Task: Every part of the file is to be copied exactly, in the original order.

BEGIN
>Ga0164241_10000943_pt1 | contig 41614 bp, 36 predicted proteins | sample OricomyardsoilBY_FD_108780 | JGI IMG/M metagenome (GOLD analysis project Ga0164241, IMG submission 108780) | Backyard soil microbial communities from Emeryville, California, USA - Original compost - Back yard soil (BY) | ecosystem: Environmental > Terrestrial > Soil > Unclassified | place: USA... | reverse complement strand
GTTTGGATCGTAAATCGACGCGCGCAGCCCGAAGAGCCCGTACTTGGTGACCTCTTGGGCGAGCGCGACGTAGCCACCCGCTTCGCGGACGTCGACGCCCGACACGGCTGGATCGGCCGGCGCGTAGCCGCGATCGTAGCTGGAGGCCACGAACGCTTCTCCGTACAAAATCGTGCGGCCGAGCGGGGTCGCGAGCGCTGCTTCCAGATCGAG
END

>Ga0164241_10000943_pt1 | contig 41614 bp, 36 predicted proteins | sample OricomyardsoilBY_FD_108780 | JGI IMG/M metagenome (GOLD analysis project Ga0164241, IMG submission 108780) | Backyard soil microbial communities from Emeryville, California, USA - Original compost - Back yard soil (BY) | ecosystem: Environmental > Terrestrial > Soil > Unclassified | place: USA... | reverse complement strand
GTTTGGATCGTAAATCGACGCGCGCAGCCCGAAGAGCCCGTACTTGGTGACCTCTTGGGCGAGCGCGACGTAGCCACCCGCTTCGCGGACGTCGACGCCCGACACGGCTGGATCGGCCGGCGCGTAGCCGCGATCGTAGCTGGAGGCCACGAACGCTTCTCCGTACAAAATCGTGCGGCCGAGCGGGGTCGCGAGCGCTGCTTCCAGATCGAG